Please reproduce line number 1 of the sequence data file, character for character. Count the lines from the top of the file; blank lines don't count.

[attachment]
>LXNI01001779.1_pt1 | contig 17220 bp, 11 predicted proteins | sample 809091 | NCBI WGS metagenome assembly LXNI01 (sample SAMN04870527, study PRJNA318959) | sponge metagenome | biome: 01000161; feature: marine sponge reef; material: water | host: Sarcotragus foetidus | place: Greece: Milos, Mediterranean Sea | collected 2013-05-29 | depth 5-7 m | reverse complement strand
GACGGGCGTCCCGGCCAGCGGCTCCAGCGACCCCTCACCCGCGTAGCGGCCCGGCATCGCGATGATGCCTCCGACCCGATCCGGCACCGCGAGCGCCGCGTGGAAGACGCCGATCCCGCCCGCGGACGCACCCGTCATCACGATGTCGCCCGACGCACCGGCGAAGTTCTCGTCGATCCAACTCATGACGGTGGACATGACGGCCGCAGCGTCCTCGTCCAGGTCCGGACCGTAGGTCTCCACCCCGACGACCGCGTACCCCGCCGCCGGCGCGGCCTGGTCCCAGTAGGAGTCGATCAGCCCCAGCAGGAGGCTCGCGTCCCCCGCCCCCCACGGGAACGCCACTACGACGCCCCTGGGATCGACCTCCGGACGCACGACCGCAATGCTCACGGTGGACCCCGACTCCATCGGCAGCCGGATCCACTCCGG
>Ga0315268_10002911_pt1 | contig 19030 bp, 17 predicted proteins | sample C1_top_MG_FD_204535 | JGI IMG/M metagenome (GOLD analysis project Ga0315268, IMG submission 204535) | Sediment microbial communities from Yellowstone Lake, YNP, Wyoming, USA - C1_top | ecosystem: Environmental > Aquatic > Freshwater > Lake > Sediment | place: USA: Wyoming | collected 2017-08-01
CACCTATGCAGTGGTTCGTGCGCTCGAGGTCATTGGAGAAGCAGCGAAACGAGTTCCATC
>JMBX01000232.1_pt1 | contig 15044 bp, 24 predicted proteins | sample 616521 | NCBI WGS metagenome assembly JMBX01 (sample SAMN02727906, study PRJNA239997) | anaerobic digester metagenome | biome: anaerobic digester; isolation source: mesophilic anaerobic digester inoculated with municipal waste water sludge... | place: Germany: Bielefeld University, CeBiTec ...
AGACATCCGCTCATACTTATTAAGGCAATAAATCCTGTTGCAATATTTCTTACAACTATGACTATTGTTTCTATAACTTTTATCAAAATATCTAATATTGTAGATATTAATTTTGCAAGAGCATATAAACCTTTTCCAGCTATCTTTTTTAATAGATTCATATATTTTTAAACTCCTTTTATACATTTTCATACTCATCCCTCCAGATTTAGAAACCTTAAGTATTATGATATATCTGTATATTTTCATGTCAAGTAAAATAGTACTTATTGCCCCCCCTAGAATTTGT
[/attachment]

>LXNI01001779.1_pt1 | contig 17220 bp, 11 predicted proteins | sample 809091 | NCBI WGS metagenome assembly LXNI01 (sample SAMN04870527, study PRJNA318959) | sponge metagenome | biome: 01000161; feature: marine sponge reef; material: water | host: Sarcotragus foetidus | place: Greece: Milos, Mediterranean Sea | collected 2013-05-29 | depth 5-7 m | reverse complement strand